Bontrager Air Support Review
Our Analysis and Test Results
After going through our rigorous testing procedures, the Bontrager Air Support ended up near the lower end of the list. It does have some great features, but it falls behind when it comes time to get the job done. It did not perform as well as high-pressure specific road bike pumps or as well as high volume specific mountain bike pumps. It also is not the most spectacular when it comes to extra features, innovation, or design.
Pumping performance is not a strong suit for the Air Support. Right out of the box, there was a clunky feeling in the piston while pumping. During our road tire test, it just stopped increasing psi at around 200 strokes at a maximum of 50 psi. For the 27.5" x 3" mountain bike tire test it took all 300 strokes to get to 25 psi. It will get you enough psi to get off the road or off the trail, but if the goal is to keep riding for the rest of the day, then it would be a good idea to go with a frame pump that will perform better when needed.
One of the best performing mini pumps that we have reviewed is the Topeak Road Morph G which can get a road bike tire up to 125 psi in 200 strokes and can still be mounted to the frame.
Ease of Use
The pump head on the Air Support is a standard locking lever style, but with an integrated valve female that works for both Presta and Schrader valves. This sounds great on paper, but when it came time to test the pump in the field, it fell in the middle of performance between the two valves. For Schrader valves, it was difficult to seal because the female was so small, whereas for Presta valves the head would leak air unless the pump was perfectly perpendicular to the wheel because the female was too big.
For a pump that does not come with a flex hose or a pressure gauge, a better option is our Best Buy Award winner the Topeak Peakini 2 which is more affordable and has a much higher level of performance.
The Air Support is stronger in the portability category. Weighing 122 grams, it is fairly light, and with a length of 21cm, it is one of the more compact pumps in our review. It has a cylinder that is small in diameter and is small enough to fit in a jersey. While mounted on a bike frame it stays out of the way of pedaling and the mount sandwiches between a water bottle cage and the frame, so you don't have to sacrifice any hydration for a frame pump.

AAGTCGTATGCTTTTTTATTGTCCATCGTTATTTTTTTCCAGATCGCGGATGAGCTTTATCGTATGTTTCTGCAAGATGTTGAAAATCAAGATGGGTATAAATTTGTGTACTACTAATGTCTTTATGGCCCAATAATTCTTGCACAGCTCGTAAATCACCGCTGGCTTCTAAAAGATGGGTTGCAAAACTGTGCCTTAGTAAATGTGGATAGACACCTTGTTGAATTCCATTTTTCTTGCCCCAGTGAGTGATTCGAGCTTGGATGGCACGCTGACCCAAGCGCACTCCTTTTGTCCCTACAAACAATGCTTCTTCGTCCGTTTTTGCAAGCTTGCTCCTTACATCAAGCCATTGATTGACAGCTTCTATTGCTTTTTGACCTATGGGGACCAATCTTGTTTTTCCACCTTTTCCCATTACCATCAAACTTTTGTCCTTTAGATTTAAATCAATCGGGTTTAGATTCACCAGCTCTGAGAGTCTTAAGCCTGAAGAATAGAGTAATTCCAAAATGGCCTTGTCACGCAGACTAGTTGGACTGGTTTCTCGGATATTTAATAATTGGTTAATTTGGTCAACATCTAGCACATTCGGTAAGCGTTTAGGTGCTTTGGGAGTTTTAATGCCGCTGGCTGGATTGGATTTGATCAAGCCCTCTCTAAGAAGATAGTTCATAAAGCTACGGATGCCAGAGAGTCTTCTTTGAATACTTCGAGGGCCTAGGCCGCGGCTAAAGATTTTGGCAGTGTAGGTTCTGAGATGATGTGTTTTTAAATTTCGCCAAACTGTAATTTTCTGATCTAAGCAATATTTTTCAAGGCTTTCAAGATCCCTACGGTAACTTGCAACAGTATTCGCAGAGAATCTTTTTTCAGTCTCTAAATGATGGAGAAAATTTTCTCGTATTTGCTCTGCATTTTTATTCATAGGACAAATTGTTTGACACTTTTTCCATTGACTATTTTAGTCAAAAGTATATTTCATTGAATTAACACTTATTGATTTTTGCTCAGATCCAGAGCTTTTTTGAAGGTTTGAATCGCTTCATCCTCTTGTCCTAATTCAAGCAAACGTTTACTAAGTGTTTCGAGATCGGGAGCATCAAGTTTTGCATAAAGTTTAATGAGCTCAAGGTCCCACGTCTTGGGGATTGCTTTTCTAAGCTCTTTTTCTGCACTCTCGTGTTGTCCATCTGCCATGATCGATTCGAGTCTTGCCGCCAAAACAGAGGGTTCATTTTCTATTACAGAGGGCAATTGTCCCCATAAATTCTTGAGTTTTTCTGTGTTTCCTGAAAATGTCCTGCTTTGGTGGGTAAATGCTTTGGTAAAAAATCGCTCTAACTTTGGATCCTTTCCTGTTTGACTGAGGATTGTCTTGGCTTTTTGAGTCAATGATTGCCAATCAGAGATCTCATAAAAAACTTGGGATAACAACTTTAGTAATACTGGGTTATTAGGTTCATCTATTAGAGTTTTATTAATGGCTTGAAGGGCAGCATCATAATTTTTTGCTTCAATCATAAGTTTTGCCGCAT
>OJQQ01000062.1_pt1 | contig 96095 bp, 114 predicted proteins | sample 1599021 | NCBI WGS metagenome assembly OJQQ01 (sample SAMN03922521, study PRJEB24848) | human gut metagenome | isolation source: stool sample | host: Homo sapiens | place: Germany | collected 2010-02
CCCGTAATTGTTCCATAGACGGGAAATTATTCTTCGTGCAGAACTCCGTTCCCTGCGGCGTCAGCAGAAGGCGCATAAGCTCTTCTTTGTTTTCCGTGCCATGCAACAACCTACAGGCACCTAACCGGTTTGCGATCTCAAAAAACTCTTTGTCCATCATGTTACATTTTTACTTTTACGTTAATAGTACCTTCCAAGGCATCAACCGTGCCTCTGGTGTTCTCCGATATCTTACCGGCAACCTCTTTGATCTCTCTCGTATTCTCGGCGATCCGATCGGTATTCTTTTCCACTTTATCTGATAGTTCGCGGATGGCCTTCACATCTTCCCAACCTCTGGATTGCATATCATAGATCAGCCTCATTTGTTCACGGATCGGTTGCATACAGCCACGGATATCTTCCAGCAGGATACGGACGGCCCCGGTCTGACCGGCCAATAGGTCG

In comparison, some pumps are close to the same length that are lighter and that work better for those who are worried about shaving every last gram. The Lezyne Road Drive is 23.5 cm and only weighs 97 grams.
Looks and Design
When it comes to looks and design the Air Support is pretty average. It is a nice looking pump and it does have some excellent features. Bontrager thought to add a sliding rubber gasket on the barrel that holds the pump closed when it's in your jersey, on your frame, or in your pack. It's mostly made out of aluminum, which has a nice aesthetic.
Another aluminum body pump that does a much better job of pumping, and comes with a flex hose with an inline gauge is the Pro Bike Tool Mini Bike Pump with Gauge.
The Air Support is a strong pump. The aluminum body withstood any dropping, tossing, or shaking around that we threw at it. It also has a strong frame mount that would likely hold onto the pump even in the event that the rubber strap that secures it came undone. One of the Air Support's most durable features is that the locking lever on the head is made out of aluminum as well. Usually, these are made out of plastic.
A weakness in the durability category is that it doesn't have a way of protecting the head. Our Best Buy Winner, the Topeak Peakini 2, has a rubber dust guard to keep the pump head free of debris.
The Air Support does not offer the most amount of value. Our current Best Buy Award winner the Peakini 2 is cheaper and outperforms it while offering a similar style. If you don't mind spending a few dollars more, our previous Best Buy Award winner the Pro Bike Tool Mini Bike Pump with Gauge offers more durability, a flex hose, and a gauge.
The Bontrager Air Support did not live up to OutdoorGearLab standards. It scored somewhat well in a few categories, but if it doesn't perform its primary job, we cannot recommend it to our readers.
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